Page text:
But as I drank more and more to keep up this addiction, the other face of Janus began to rear its head. I fought hard to convince myself that I didn't have a problem. My view was myopic; if I got drunk before a tech panel, I'd remember the fact that I made people laugh with Jameson-inspired snark, but I'd conveniently ignore the fact that I almost forgot my shoes.

It was when I got to about 20 drinks per day that relationships began to crumble. Despite drinking throughout the day, I was relatively agreeable, but that began to change once boozing continued into the night. I became a different person. The slightest irritation from even my closest friends would cause me to unleash a world of scorn.

If you're an astute reader and remember what I said earlier, you're probably wondering how not even my closest friends knew the extent of my problem with alcohol. Well, that's because they're sadly not my friends anymore.

You see, people are actually quite forgiving when it comes to problems with alcohol (and ADHD). They'll forgive you being late or flaking on things. They'll forgive that you're, forgetful, rowdy, or insensitive.

But they don't forgive you when you lash out at them and go for the jugular by verbally berating them on their vulnerabilities. That, I've found, tends to be unforgivable.

The worst part is that I was usually full of regret the next morning. By then it was too late. And like any addict, I usually immediately turned to the coping mechanism I knew best.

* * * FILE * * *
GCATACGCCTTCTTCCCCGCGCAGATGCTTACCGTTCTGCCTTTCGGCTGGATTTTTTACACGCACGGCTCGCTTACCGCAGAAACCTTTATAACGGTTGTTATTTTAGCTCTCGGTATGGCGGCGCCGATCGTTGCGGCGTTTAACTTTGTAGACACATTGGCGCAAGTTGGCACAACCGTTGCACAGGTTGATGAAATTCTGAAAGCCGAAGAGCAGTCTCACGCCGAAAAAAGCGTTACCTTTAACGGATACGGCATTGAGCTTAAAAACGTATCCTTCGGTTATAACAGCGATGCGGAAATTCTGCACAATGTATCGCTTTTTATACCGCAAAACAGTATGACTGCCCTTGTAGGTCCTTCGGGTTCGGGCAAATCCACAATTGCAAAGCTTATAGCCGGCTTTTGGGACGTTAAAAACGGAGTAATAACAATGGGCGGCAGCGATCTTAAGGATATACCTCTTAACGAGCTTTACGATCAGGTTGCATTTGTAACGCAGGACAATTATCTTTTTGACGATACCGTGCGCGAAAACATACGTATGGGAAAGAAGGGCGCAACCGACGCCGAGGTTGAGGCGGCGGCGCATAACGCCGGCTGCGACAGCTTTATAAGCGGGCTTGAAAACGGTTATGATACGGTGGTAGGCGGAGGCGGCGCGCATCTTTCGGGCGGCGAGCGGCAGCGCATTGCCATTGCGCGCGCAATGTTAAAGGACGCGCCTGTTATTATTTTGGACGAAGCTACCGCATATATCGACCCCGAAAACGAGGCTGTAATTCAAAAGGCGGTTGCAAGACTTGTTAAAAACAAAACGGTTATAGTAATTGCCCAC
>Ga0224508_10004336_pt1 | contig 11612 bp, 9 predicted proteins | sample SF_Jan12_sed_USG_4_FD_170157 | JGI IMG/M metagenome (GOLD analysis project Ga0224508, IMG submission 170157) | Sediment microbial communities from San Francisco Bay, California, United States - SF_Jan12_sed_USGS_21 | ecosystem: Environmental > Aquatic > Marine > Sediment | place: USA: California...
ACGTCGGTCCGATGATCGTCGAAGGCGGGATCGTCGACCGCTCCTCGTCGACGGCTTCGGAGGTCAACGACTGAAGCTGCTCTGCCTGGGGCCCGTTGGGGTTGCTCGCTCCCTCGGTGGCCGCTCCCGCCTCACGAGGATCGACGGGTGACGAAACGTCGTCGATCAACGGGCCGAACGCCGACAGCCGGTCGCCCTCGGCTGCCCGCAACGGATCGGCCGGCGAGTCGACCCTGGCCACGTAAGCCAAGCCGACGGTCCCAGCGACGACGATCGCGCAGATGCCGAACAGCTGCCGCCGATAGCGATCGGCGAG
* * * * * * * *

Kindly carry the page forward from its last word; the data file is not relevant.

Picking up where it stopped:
I'm Probably Not Alone (And Neither Are You)

There are three reasons that I'm being as transparent as possible in this post.

First, I rarely hear about problems with alcoholism from my colleagues--but I know there are many of you out there. There's a tendency for us who are ADHD to get into domains like blogging or startups, where our constant need for dopamine hits are fulfilled by shallow Instagram likes or user signups.

Unfortunately, there seems to be a link between ADHD and substance abuse. When that ADHD goes undiagnosed, consuming alcohol has a self-medicating effect at first. If what I said above relates to you, know that you're not alone and it's okay to admit that you may have a problem. Feel free to reach out discreetly and know that you're not alone.

Secondly, I wanted to be open, humble, and apologetic to those who I've wronged because of my alcohol abuse.

I've lost many good friends--including the most authentic friendship I've ever had--in drunken tirades where I was not myself, but almost watching myself from afar as a completely different person. And that's if I even remember what happened. I say that not to shirk responsibility, but to take responsibility and tell you that it was me, not you. (Unless of course, you are actually a constant asshole that takes advantage of others, in which case alcohol was just the catalyst to me going off on you. Lolol! Kidding! Mostly!)